I read a story once about how ideas come to us. That they pick particular people who are susceptible, almost like the ideas themselves have sentience. They pick the people susceptible and infect them, as a parasite would, until they are born into the world. In 2017, 70 years to the day after Sidney Nolan completed his infamous first Kelly Series, a selection of 26 works on board that documented the trials and tribulations of Australia’s most revered bush ranger, I had an idea; or rather the idea took over me. I had a burning drive to knit the entire Kelly series as a series of jumpers. Of wearable homages to the paintings which changed western representations of the Australian landscape forever. This idea has refused to leave me, and like a compulsion I am determined to complete the project.
I grew up on the stories and escapades of a boy named Kelly nicknamed Ned. My ancestors were Kellys, a proud Irish history tempered by the bitter reality of lower class living in South West Australia. My grandmother, one of the last of her line, so attached to the name, named her second son Kelly as a preservation of her own legacy. Stories of this boy and the Ned Kelly of Australian bushranging legend became a swirl of intertwined and mingled narratives in the retelling of my father’s youth.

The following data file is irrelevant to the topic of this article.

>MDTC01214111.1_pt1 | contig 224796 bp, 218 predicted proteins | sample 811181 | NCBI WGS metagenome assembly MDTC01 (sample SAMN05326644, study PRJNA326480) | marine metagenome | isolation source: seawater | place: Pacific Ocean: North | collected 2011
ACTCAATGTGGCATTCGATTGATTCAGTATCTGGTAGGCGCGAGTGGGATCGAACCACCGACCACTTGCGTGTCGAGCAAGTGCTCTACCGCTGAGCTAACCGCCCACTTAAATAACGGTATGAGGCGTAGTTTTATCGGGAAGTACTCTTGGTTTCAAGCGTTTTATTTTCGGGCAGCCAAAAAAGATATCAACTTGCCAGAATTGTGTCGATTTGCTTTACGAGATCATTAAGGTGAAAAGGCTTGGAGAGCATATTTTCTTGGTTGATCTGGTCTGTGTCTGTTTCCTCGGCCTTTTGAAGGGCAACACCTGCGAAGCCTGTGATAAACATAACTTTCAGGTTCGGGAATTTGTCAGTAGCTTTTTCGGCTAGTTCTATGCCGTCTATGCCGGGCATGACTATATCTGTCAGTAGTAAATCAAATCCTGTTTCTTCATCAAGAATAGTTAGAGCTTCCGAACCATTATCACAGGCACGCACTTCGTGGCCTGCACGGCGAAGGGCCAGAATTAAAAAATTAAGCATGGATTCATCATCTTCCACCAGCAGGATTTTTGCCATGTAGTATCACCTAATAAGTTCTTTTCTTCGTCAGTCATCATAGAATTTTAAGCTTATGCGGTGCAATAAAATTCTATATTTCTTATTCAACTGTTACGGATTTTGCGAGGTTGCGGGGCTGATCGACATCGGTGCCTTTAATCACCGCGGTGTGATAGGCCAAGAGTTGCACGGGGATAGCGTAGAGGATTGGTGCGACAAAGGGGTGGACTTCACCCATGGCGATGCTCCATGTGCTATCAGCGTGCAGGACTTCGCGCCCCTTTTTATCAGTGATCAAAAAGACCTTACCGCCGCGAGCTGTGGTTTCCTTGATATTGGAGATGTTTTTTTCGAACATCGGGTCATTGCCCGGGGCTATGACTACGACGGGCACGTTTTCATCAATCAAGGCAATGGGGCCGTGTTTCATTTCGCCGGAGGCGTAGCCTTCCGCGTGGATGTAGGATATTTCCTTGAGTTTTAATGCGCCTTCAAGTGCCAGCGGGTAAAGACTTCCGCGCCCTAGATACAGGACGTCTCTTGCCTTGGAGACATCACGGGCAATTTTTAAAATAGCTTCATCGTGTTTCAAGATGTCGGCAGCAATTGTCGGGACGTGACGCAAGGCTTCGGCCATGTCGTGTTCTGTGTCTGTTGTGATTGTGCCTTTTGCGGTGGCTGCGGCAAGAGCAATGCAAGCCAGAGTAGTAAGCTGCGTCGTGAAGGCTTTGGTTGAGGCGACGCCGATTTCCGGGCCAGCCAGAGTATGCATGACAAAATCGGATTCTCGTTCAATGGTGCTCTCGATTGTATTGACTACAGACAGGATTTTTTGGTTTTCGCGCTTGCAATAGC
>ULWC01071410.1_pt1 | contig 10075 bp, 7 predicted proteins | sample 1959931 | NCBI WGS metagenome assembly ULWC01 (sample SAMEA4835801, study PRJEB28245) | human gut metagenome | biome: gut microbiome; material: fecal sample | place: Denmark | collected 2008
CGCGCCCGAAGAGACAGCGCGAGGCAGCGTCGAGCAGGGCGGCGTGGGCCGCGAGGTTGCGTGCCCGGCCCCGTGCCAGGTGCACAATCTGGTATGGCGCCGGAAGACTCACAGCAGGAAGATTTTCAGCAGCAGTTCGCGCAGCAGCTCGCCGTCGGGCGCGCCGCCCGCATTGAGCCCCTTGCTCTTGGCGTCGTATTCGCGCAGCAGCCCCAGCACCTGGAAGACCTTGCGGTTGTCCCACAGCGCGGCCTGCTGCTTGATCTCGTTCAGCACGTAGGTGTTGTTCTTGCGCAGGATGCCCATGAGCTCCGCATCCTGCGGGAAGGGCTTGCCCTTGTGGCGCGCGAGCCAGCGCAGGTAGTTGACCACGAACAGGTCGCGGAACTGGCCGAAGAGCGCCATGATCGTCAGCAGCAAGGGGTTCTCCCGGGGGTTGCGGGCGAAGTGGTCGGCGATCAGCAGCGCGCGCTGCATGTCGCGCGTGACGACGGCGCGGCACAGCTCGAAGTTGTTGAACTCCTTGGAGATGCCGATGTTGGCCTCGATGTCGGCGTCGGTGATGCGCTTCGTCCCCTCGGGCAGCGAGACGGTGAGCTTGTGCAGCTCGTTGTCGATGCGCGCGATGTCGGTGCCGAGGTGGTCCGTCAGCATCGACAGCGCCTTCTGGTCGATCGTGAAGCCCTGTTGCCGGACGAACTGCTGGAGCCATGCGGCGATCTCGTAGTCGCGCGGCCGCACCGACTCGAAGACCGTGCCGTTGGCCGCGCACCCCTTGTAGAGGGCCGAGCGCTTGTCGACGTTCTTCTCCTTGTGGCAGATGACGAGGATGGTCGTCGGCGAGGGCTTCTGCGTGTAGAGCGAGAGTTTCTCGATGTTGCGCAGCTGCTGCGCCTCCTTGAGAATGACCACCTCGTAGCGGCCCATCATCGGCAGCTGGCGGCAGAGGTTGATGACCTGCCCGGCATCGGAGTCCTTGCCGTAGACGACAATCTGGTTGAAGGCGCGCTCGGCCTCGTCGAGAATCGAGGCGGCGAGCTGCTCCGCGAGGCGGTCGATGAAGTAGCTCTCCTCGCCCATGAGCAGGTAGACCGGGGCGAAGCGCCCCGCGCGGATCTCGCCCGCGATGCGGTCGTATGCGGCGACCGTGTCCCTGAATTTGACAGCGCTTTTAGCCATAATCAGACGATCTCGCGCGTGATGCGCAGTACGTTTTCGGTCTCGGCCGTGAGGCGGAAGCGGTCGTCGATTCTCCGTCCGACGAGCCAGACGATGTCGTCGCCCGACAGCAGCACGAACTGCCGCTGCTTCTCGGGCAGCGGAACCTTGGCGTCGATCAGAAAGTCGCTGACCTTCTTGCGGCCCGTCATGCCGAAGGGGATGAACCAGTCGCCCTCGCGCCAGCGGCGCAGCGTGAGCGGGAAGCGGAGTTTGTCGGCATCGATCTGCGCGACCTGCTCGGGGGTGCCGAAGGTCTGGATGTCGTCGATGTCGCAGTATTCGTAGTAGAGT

Combining family histories and inherited narratives from my father’s family and the knitting and handicraft skills passed down through my mother’s matriarchal line, this work is a meditation on shared lived experiences, constructed legend and the implications of legacy, myth and folklore in the telling of personal tales set against the tapestry of colonial Australian histories. This project is an ongoing project where I have given myself a series of parameters towards its ultimate completion. Like Kelly’s original series, I too will have two years to complete the body of work (calculated by combining the weeks each work takes to finish). Once completed each jumper is “gifted” to an Australian artist to wear until the completion of the entire project. The works exist in the world, and adapt to the bodies who facilitate their exposure.